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Lesson 4: Living With Lambs *

Introduction: How do we view children? Do we look upon them as blessings or an expensive nuisance? Before my wife and I had any children, she jokingly told some young parents we were going to have a baby. The reaction of the other couple was most interesting. They seemed to take glee in the fact that we now were entering the same swamp as they were in - we were going to have to face the challenges of raising children! Their reaction did not encourage us to become parents. Let's plunge into our study and see what the Bible says about the blessings and challenges of having children!

  1. The Blessing

    1. Read Psalms 127:3. How does the Bible view the gift of children? Are they a blessing or a curse? (They are a reward. This reminds me of a wife who complained that she was just a "trophy wife" -- to which the husband responded, "What contest in hades did I win?" Unlike the joke about the trophy wife, God tells us that we "win" a wonderful reward in life when we have children.)

      1. When the Bible says that children are a "heritage" from the Lord, what does that mean? (The Hebrew word means "an inheritance," or an "heirloom." They are "from the Lord" in that God's original plan in Eden was that Adam and Eve would bear children. See Genesis 1:28 and Genesis 2:24.)

        1. How are children like an heirloom we inherit? (Heirlooms remind us of the past. Our children remind us of ourselves and our parents.)

    2. Read Psalms 127:4-5. What does it mean that sons are like arrows and it is good to have a "quiver" full of them? (Children help to support the parents. They are supposed to be a buffer against the problems in life and old age.)

      1. Why does the text refer to "sons born in one's youth?" (The sense of the text is fathers and sons working together. If the father is old, he may not be able to work with his sons or may not live to be around.)

    3. My wife is the second of four children. Her parents were poor and after their first child they decided to wait to have another until they could "afford it." Years later a friend said to them, "If you wait to have a child until you can afford it, you will never have another child." My wife's parents accepted the friend's advice, and my wife was born. What do you think about the friend's advice? (The advice turned out to be right - and a fabulous blessing to me. My wife never lacked anything she needed when growing up and her parents ended up paying for her four years of private college.)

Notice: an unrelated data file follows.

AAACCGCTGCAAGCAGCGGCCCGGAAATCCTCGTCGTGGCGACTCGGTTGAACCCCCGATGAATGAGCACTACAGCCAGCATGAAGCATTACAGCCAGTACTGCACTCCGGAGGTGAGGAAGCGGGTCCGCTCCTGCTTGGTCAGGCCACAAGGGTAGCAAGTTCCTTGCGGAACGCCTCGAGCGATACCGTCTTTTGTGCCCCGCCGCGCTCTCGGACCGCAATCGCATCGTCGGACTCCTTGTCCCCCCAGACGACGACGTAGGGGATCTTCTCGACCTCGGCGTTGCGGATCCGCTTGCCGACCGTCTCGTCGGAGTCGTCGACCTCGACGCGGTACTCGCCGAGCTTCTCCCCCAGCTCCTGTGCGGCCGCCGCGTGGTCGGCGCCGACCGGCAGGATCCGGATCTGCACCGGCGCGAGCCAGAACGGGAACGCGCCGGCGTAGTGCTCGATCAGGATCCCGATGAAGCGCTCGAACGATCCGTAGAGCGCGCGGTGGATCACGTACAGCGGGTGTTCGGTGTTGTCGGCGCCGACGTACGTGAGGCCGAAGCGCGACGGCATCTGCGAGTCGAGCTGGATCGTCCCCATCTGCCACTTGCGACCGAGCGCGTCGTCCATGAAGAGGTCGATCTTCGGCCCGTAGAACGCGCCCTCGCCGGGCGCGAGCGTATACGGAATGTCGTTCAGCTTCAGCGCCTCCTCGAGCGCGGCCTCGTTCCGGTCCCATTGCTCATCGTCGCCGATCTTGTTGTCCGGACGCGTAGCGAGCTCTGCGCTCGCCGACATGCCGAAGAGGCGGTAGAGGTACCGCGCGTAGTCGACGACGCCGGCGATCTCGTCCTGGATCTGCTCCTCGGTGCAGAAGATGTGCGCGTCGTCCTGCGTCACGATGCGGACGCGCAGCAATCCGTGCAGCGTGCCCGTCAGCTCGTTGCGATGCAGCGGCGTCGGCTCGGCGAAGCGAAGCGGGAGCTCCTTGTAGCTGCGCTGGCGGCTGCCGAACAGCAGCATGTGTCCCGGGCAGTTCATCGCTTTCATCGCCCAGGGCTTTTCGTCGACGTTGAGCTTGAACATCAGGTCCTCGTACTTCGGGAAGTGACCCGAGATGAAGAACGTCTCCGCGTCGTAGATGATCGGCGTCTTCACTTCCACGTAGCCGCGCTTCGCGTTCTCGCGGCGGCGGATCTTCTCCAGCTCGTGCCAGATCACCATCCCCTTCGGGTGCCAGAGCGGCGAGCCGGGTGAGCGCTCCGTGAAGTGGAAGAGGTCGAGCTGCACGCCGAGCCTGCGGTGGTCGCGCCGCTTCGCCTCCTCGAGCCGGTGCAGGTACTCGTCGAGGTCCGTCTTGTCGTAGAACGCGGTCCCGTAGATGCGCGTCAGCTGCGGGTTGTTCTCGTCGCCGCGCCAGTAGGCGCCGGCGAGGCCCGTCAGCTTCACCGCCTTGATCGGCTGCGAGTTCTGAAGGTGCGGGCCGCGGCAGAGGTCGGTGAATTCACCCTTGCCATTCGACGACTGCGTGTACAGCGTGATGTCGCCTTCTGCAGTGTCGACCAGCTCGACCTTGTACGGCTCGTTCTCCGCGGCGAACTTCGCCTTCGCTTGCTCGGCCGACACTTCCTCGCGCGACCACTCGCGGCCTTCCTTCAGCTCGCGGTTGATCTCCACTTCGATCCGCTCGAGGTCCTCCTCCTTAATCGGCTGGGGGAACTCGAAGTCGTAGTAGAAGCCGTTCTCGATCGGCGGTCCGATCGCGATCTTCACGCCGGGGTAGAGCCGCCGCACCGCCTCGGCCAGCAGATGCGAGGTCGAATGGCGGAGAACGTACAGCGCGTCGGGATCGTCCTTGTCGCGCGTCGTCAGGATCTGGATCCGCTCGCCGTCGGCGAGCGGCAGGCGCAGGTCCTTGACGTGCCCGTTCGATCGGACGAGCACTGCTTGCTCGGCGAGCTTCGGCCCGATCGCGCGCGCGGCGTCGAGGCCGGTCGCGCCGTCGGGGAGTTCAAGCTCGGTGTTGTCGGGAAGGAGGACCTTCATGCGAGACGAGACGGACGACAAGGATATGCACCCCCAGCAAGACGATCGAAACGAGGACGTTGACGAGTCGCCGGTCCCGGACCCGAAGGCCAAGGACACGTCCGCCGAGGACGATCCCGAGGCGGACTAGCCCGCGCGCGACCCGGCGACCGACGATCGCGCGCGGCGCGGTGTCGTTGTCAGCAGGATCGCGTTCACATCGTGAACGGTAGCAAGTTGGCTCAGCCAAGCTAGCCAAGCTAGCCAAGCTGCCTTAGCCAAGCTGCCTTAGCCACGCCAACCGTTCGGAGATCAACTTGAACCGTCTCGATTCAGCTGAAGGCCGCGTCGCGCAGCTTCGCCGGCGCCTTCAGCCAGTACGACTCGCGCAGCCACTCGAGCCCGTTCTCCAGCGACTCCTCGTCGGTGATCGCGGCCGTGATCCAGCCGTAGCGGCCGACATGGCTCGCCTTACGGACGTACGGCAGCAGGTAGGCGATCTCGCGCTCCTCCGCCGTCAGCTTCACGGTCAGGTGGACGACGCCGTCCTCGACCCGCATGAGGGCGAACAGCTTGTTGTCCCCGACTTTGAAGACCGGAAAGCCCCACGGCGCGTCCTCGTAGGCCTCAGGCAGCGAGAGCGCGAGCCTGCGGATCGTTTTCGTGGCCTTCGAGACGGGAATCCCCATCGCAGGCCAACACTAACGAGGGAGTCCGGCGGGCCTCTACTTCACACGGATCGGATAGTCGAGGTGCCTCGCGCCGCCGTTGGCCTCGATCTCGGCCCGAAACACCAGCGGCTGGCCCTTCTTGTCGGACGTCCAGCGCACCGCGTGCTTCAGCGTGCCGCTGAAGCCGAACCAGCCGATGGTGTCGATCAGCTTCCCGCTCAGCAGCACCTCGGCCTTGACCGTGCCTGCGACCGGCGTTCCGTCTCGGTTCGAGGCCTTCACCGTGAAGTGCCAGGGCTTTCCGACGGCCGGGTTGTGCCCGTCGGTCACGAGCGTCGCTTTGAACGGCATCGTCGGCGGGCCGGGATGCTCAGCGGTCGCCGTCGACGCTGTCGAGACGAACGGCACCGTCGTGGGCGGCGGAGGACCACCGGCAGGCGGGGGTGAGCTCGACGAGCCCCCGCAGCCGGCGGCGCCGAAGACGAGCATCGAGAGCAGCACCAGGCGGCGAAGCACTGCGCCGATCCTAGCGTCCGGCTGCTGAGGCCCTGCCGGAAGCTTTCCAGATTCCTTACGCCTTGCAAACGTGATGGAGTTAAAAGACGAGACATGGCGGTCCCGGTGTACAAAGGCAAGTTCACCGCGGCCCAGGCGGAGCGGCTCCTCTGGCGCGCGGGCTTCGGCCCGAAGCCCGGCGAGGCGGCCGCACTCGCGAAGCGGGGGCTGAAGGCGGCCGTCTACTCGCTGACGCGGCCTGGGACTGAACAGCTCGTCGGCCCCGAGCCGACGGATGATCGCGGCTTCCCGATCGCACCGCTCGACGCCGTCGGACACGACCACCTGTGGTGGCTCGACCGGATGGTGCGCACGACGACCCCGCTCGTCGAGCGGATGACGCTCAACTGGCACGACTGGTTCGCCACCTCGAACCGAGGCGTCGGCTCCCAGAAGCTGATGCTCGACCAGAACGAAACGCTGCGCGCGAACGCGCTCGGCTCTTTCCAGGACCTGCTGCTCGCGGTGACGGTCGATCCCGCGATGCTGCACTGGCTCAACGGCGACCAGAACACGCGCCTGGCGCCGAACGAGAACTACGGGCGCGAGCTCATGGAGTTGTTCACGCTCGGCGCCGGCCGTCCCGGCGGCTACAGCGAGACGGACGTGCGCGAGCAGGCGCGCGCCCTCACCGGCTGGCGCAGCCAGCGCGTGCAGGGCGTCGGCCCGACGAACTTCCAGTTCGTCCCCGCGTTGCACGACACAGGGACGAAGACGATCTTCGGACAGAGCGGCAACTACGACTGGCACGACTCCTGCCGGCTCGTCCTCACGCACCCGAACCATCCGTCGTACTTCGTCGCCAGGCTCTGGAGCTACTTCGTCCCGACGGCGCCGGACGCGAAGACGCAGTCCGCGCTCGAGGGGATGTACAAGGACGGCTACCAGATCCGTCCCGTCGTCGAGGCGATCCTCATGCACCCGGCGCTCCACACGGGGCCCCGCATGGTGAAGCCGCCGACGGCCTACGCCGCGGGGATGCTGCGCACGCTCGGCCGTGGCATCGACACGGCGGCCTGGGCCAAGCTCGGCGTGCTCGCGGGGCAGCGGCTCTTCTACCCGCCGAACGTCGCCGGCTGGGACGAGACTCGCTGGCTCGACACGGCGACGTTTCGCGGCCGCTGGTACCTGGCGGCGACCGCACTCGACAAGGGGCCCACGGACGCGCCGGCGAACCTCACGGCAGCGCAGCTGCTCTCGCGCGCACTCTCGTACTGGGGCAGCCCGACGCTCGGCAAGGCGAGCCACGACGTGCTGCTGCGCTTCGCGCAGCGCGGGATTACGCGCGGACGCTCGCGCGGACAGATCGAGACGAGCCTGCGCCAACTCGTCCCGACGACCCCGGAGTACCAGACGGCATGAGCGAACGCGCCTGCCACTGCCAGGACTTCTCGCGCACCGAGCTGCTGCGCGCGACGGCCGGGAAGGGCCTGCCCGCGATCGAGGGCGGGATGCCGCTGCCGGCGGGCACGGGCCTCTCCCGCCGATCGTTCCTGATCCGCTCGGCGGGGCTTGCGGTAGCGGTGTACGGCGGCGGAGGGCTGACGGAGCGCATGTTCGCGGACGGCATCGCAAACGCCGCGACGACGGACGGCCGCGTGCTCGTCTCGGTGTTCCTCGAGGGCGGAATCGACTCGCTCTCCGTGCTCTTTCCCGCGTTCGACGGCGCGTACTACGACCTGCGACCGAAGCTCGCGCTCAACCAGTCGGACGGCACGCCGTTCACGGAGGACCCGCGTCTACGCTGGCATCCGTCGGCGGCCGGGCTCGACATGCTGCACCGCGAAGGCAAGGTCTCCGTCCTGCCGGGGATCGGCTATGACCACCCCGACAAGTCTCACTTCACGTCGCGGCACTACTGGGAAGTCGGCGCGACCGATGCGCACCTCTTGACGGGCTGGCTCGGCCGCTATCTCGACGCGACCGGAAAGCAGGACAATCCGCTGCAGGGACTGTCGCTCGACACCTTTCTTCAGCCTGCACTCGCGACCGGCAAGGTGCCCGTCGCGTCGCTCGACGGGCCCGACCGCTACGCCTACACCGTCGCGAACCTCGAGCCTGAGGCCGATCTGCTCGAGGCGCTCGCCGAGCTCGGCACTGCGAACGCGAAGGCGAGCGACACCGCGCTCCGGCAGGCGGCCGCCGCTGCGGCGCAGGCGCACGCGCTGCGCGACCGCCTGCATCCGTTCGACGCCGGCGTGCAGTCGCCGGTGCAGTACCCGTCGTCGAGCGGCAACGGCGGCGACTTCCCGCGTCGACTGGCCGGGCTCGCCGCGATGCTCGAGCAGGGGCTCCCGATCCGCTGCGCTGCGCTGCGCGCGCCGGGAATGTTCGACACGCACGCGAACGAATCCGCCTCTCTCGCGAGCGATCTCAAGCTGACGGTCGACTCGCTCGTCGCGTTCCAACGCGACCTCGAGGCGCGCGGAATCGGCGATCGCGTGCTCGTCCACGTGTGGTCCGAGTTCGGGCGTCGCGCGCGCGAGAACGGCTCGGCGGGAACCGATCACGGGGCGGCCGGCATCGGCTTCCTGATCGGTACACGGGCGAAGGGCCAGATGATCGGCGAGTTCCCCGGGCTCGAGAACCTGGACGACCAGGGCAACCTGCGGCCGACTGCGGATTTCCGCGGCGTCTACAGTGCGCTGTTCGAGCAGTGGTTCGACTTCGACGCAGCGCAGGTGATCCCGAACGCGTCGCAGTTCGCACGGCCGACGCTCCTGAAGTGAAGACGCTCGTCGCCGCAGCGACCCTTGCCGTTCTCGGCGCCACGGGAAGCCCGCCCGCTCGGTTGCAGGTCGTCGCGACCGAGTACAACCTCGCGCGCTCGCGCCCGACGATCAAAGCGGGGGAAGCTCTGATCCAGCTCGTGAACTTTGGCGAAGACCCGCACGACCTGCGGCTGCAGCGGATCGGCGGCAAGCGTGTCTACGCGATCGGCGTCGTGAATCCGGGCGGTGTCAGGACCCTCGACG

1. Is the friend's advice Biblical? (If you read the quarterly, you will find in Monday's lesson all sorts of "hand-wringing" about being a parent with questions like "What purpose would a child serve?" Do I have the "emotional resources" to have a child? While I have known couples who were lousy parents, the Bible teaches that children are a blessing. How many people say, "I'm not sure I'm qualified to be rich" when they suddenly come into money?)

  2. Parental Responsibility

    1. Instead of asking whether you are worthy of having children, let's ask "What does God require of parents?" Read Deuteronomy 6:6-9.

      1. What economic and philosophical requirements does God set for parenting? (Nothing is said here about economic prerequisites to having children.)

        1. Is there a cultural reason for that? (In an agrarian society, children would be a source of income, not just an expense.)

        2. Read 1 Timothy 5:8. Could this be considered economic advice on having children? (This is the closest I could find to finding a Bible statement about parents having to have a certain amount of money before they could have a child.)

      2. What does God say are the obligations of parents when they have children? (To teach them God's law.)